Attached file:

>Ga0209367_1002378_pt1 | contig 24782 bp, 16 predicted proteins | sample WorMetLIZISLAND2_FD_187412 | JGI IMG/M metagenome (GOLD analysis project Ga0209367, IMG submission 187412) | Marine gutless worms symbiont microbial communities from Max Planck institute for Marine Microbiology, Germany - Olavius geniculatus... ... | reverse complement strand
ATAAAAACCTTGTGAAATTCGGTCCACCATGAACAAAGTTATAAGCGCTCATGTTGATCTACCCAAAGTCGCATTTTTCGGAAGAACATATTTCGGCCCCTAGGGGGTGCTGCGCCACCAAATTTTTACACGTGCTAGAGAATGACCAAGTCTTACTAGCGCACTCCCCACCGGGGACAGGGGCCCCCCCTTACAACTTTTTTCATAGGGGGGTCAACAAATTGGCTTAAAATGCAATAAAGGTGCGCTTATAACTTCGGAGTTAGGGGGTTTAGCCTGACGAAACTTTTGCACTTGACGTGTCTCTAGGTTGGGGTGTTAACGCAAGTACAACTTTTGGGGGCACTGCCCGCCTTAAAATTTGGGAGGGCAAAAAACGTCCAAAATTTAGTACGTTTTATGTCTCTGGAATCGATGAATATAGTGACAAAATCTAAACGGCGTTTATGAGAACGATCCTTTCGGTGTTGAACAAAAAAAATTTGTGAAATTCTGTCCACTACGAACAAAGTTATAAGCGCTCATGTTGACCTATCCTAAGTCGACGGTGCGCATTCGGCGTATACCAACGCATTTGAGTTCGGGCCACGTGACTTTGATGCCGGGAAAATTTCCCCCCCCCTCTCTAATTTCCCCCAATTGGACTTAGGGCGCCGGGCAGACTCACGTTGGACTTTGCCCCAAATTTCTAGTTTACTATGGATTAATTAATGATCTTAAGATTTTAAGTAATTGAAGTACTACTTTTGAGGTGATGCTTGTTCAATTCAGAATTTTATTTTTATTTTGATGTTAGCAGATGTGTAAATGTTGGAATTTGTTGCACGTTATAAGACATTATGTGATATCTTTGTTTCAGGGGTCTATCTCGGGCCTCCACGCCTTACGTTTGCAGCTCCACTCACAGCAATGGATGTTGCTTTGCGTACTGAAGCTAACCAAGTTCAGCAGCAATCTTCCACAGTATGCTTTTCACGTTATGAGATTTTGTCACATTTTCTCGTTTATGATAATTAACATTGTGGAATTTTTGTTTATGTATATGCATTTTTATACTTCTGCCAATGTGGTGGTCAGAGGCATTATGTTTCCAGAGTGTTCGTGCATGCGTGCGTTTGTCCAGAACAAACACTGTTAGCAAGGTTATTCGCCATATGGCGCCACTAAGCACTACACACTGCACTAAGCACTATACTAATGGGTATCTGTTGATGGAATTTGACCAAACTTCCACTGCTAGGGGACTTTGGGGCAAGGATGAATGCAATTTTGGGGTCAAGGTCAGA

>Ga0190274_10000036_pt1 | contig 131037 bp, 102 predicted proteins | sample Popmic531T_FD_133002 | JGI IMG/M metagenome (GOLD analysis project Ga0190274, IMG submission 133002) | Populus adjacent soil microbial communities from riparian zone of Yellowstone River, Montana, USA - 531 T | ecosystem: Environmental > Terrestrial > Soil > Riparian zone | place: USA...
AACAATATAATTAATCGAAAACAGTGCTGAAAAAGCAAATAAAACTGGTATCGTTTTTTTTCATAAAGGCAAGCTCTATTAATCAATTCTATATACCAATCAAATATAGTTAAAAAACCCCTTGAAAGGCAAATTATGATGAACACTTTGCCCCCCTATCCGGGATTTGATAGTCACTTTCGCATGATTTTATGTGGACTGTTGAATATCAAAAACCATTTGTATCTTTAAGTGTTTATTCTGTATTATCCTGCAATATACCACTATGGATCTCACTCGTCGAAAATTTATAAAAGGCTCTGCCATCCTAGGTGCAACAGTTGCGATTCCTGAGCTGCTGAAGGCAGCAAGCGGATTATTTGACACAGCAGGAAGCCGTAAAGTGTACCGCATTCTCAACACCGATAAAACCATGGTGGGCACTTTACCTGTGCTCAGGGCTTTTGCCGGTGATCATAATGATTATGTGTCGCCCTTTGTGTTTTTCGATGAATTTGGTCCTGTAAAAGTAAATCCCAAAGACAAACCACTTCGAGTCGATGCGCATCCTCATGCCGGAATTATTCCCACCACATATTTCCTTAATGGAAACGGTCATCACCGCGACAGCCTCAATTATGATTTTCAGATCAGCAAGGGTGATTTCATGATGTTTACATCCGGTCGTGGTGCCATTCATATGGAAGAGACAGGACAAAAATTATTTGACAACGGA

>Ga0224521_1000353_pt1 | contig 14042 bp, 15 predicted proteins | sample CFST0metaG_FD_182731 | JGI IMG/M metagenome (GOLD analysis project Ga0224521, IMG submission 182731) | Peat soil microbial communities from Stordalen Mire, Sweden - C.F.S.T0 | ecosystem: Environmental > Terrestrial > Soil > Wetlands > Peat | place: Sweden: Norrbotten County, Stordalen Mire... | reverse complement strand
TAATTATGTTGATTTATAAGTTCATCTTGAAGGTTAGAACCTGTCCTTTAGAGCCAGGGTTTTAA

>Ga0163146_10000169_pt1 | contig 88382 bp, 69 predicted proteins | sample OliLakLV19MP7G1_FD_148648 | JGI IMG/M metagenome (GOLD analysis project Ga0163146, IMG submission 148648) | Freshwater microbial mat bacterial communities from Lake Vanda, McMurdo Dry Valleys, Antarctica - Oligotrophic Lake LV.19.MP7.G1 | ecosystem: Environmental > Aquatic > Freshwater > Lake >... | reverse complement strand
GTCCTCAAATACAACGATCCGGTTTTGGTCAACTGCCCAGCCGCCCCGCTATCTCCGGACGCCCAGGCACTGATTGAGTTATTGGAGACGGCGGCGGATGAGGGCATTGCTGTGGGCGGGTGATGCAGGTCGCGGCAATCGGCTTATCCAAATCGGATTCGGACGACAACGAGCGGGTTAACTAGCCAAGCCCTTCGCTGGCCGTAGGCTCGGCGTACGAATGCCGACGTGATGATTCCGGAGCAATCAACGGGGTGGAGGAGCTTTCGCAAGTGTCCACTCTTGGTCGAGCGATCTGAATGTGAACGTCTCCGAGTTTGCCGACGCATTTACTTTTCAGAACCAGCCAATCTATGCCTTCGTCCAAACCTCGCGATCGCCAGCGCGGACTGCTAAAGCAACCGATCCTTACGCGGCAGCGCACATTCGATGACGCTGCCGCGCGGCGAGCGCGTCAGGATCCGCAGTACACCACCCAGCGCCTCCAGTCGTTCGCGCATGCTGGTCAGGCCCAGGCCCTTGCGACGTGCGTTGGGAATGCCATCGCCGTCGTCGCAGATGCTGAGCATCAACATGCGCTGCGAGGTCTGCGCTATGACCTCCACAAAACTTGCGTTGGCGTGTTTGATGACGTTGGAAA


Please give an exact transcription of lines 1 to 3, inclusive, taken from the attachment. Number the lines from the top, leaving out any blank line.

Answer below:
>Ga0209367_1002378_pt1 | contig 24782 bp, 16 predicted proteins | sample WorMetLIZISLAND2_FD_187412 | JGI IMG/M metagenome (GOLD analysis project Ga0209367, IMG submission 187412) | Marine gutless worms symbiont microbial communities from Max Planck institute for Marine Microbiology, Germany - Olavius geniculatus... ... | reverse complement strand
ATAAAAACCTTGTGAAATTCGGTCCACCATGAACAAAGTTATAAGCGCTCATGTTGATCTACCCAAAGTCGCATTTTTCGGAAGAACATATTTCGGCCCCTAGGGGGTGCTGCGCCACCAAATTTTTACACGTGCTAGAGAATGACCAAGTCTTACTAGCGCACTCCCCACCGGGGACAGGGGCCCCCCCTTACAACTTTTTTCATAGGGGGGTCAACAAATTGGCTTAAAATGCAATAAAGGTGCGCTTATAACTTCGGAGTTAGGGGGTTTAGCCTGACGAAACTTTTGCACTTGACGTGTCTCTAGGTTGGGGTGTTAACGCAAGTACAACTTTTGGGGGCACTGCCCGCCTTAAAATTTGGGAGGGCAAAAAACGTCCAAAATTTAGTACGTTTTATGTCTCTGGAATCGATGAATATAGTGACAAAATCTAAACGGCGTTTATGAGAACGATCCTTTCGGTGTTGAACAAAAAAAATTTGTGAAATTCTGTCCACTACGAACAAAGTTATAAGCGCTCATGTTGACCTATCCTAAGTCGACGGTGCGCATTCGGCGTATACCAACGCATTTGAGTTCGGGCCACGTGACTTTGATGCCGGGAAAATTTCCCCCCCCCTCTCTAATTTCCCCCAATTGGACTTAGGGCGCCGGGCAGACTCACGTTGGACTTTGCCCCAAATTTCTAGTTTACTATGGATTAATTAATGATCTTAAGATTTTAAGTAATTGAAGTACTACTTTTGAGGTGATGCTTGTTCAATTCAGAATTTTATTTTTATTTTGATGTTAGCAGATGTGTAAATGTTGGAATTTGTTGCACGTTATAAGACATTATGTGATATCTTTGTTTCAGGGGTCTATCTCGGGCCTCCACGCCTTACGTTTGCAGCTCCACTCACAGCAATGGATGTTGCTTTGCGTACTGAAGCTAACCAAGTTCAGCAGCAATCTTCCACAGTATGCTTTTCACGTTATGAGATTTTGTCACATTTTCTCGTTTATGATAATTAACATTGTGGAATTTTTGTTTATGTATATGCATTTTTATACTTCTGCCAATGTGGTGGTCAGAGGCATTATGTTTCCAGAGTGTTCGTGCATGCGTGCGTTTGTCCAGAACAAACACTGTTAGCAAGGTTATTCGCCATATGGCGCCACTAAGCACTACACACTGCACTAAGCACTATACTAATGGGTATCTGTTGATGGAATTTGACCAAACTTCCACTGCTAGGGGACTTTGGGGCAAGGATGAATGCAATTTTGGGGTCAAGGTCAGA

>Ga0190274_10000036_pt1 | contig 131037 bp, 102 predicted proteins | sample Popmic531T_FD_133002 | JGI IMG/M metagenome (GOLD analysis project Ga0190274, IMG submission 133002) | Populus adjacent soil microbial communities from riparian zone of Yellowstone River, Montana, USA - 531 T | ecosystem: Environmental > Terrestrial > Soil > Riparian zone | place: USA...